FIG. 3 is a view similar to FIG. 2 with half of the contents of the foil bag in the cartridge squeezed out;
FIG. 4 is a sectional view similar to FIGS. 2 and 3 with the contents of the foil bag completely squeezed-out;
FIG. 5 is a transverse sectional view of another cartridge embodying the present invention; and
FIG. 6 is a cross sectional view of the cartridge, showing receiving chambers of different volumes.
In FIG. 1 a dispensing tool 1 is shown for squeezing a material out of a container. The tool 1 has an axially extending tubular portion 2 in which a similarly axially extending cylinder or cartridge 3 is inserted. A foil bag 4 filled with a single component or a multi-component mass is inserted into the cartridge. The cylinder or cartridge 3 contains an axially displaceable piston 5 with two oppositely directed end faces 5b, 5c symmetrical about the axis of the cartridge. The piston can be axially displaced from either side by a piston rod 6 bearing against the axial center of the piston 5. At the left hand end of the tool 1 is a nozzle 7 through which the mass is squeezed out of the tool. As the piston presses against the foil bag 4, the mass within it is fed in a metered manner through the nozzle to a processing location, not shown.
At the opposite end of the cartridge from the nozzle 7 there is a housing member 8 fitted on a rear end 2a of the tubular portion 2. Housing 8 contains the entire feeding or advancing mechanism 9 of the dispensing tool 1. A piston rod 6 extends through the housing and is axially displaced into the cartridge 3 by the feed mechanism 9. The housing 8 has a handle part 10 containing a triggering lever 12 pivotally fastened at an axis 11 in the upper part of the handle 10.
The inner surface of the cylinder or cartridge 3 defines a receiving chamber 13 open at its opposite end faces 13a, 13b. The axial length of the cartridge 3 is matched to the foil bag 4 located in the chamber and to the axial length of the piston 5 and, if necessary, to the axial length of a fully collapsed or compressed foil bag when one of the end faces 13a, 13b completes the dispensing operation.
Piston 5, located in the cartridge 3, is shaped to correspond to the adjacent end surface of the foil bag 4. In addition, in its axial center, the piston has a recess 5a for receiving a closing element 14 in the shape of a clip. Laterally encircling the piston 5 is a free space 15 which serves to receive the collapsed or compressed foil bag 4. Piston 5 located in the receiving chamber 13 is made up of two parts and the piston rod 6 can bear against the central region of each of the end faces.
In FIG. 2 a cylinder or cartridge 3 is shown without the dispensing tool 1 with the piston 5 located in the initial end position. The piston is axially displaceable through the cartridge 3 and can be displaced from both ends of the cartridge to other opposite end. Cartridge 3 contains a full foil bag 4. In the arrangement shown in FIG. 2, the cartridge 3 can be inserted into a dispensing tool 1 so that the right hand end face of the piston faces the piston rod 6.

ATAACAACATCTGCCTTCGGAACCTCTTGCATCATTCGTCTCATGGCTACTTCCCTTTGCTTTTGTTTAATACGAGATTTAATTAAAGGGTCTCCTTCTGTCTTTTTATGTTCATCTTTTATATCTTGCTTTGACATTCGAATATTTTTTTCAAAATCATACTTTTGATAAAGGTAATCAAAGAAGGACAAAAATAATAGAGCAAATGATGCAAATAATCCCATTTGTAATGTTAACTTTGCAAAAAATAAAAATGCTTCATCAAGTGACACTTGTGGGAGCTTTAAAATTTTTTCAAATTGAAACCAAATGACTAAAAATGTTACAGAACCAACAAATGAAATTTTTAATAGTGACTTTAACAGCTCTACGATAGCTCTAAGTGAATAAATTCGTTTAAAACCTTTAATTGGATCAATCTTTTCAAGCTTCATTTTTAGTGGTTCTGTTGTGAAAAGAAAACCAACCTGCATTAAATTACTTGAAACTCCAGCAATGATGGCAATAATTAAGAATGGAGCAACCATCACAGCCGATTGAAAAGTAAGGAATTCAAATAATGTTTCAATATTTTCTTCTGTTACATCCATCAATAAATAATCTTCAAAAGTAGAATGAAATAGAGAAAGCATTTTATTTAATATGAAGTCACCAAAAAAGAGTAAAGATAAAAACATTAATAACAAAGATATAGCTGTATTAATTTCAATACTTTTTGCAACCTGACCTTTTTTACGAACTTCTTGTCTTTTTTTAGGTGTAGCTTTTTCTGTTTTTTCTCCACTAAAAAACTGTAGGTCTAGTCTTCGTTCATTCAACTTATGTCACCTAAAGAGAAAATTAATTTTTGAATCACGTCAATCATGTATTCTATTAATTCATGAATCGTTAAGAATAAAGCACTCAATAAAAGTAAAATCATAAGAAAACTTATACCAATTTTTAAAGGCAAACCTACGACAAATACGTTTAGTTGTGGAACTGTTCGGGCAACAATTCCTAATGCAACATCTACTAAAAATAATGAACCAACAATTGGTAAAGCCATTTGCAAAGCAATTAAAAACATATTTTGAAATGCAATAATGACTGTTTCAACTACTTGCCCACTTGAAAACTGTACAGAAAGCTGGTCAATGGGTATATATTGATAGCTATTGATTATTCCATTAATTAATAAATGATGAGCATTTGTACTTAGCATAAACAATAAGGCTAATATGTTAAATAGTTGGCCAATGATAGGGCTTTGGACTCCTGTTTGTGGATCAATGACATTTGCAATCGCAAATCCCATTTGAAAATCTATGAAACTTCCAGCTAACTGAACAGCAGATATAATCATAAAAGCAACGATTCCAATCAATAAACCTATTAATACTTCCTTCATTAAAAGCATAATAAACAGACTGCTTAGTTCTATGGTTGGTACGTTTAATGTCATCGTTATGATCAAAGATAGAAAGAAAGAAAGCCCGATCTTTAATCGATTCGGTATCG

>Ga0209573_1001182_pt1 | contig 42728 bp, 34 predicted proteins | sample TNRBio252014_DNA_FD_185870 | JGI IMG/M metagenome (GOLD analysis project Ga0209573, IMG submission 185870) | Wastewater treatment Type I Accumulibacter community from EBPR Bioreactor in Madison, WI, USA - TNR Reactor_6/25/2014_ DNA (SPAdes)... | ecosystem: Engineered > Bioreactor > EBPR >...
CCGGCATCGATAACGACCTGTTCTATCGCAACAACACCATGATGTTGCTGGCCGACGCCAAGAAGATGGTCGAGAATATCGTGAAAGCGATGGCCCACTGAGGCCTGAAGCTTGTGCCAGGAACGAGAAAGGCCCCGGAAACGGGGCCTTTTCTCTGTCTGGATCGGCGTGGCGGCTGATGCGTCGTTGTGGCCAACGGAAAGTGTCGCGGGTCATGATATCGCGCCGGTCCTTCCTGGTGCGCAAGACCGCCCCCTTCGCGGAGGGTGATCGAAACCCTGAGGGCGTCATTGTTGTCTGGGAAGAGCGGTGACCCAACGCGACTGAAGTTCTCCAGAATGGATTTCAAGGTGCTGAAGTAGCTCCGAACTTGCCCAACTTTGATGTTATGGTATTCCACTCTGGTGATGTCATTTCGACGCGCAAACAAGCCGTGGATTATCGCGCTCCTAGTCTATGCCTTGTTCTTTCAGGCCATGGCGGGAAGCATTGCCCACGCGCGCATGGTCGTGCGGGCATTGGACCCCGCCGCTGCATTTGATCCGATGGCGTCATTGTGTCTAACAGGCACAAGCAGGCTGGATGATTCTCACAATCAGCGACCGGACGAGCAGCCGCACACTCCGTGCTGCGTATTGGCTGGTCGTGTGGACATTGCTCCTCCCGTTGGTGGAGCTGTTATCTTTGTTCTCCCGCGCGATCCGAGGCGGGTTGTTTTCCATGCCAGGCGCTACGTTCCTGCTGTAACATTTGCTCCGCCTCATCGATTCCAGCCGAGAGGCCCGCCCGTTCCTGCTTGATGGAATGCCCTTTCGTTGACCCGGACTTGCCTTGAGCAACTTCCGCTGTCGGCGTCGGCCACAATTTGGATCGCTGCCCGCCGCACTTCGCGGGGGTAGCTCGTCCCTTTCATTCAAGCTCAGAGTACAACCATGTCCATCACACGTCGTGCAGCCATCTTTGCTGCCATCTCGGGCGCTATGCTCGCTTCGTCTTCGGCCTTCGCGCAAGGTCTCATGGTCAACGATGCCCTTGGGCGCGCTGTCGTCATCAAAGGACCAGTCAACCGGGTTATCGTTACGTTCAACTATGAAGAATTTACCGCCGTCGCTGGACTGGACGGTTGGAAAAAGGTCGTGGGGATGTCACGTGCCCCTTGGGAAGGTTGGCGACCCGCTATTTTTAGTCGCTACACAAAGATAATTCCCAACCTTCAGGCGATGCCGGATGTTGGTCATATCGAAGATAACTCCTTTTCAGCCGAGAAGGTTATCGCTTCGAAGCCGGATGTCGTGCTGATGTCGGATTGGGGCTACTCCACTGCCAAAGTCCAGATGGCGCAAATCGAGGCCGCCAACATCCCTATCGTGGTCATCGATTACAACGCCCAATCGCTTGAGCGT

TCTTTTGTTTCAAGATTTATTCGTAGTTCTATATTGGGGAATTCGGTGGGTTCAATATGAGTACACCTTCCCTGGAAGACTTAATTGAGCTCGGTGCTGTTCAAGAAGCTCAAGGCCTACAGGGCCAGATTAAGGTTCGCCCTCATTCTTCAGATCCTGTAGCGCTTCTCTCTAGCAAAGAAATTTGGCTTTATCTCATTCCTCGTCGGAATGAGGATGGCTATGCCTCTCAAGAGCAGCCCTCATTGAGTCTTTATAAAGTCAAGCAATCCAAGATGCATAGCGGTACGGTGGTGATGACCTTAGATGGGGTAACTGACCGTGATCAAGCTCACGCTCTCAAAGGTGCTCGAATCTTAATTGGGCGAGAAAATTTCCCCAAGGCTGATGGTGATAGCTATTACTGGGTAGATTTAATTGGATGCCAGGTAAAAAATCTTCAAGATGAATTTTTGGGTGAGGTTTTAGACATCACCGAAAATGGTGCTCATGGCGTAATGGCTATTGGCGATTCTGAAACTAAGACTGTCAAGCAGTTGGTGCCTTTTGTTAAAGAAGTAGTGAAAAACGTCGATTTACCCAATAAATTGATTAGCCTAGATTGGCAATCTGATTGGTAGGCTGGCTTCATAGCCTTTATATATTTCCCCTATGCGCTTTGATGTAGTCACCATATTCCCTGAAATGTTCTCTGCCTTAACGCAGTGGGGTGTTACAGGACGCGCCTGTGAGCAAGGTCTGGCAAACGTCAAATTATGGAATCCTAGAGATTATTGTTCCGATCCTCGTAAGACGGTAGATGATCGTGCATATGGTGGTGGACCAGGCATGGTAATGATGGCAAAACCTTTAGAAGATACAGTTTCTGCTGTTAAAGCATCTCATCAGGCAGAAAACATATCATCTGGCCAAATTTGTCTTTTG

In FIG. 3 the cartridge 3, as shown in FIG. 2, has been acted upon by the piston and half of its contents has been squeezed-out by the dispensing tool 1. Piston 5 is located approximately midway in the receiving chamber 13 between the ends 13a, 13b and the contents of the foil bag have been partially squeezed-out and, as can be noted, an axial portion of the foil bag 4 has been compressed or collapsed.
FIG. 4 shows the same cylinder or cartridge 3 as in FIGS. 2 and 3, but after the squeezing-out of the mass has been completed and with the cartridge 3 removed from the dispensing tool 1. The foil bag 4 is in the completely collapsed condition in the region of the receiving chamber end face 13a with one of its ends bearing against the piston 5. After the collapsed foil bag has been removed, and the piston rod removed, a new filled foil bag 4 can be inserted through the opposite end face 13b into the larger space of the receiving chamber 13. Care must be taken when reinserting the cartridge 3 into the dispensing tool 1 that it is turned through 180° so that the piston rod 6 presses against the center of the piston 5 and not against the foil bag 4 when the advancing mechanism 9 is actuated.
Foil bag 4 can be connected to the nozzle 7, as shown in FIG. 1, at its dispensing end. The nozzle projects beyond the receiving chamber 13 of the cartridge 3 if a foil bag 4 is inserted into the cartridge.
The cartridge 3 as shown in FIGS. 1 to 4 can be made up of several receiving chambers 13 each contacted by a respective piston 5. The volume of each of the receiving chambers 13 can be of the same size or of different sizes.
FIG. 5 is a transverse cross-section of another cylinder or cartridge 18 in which a piston 16 is inserted. Piston 16 has outwardly projecting lugs 16a extending into matching grooves 18a in the inner surface 17 of the receiving chamber. A high positional stability of the piston 16 in the receiving chamber of the cartridge 18 is achieved by the interengaging arrangement of the lugs 16a and the grooves 18a. Piston 16 has symmetrically arranged end faces, not shown in the this Figure.
FIG. 6 depicts a cross-section view through a cartridge 3, comprising a large and a small receiving chamber 13. Both receiving chambers 13 extend parallel to each other and have different volumes. Pistons 5 are arranged in the receiving chamber 13, which can be axially displaced by means of piston rods (not shown here).
While a specific embodiment of the invention has been shown and described in detail to illustrate the inventive principles, it will be understood that the invention may be embodied otherwise without departing from said principles.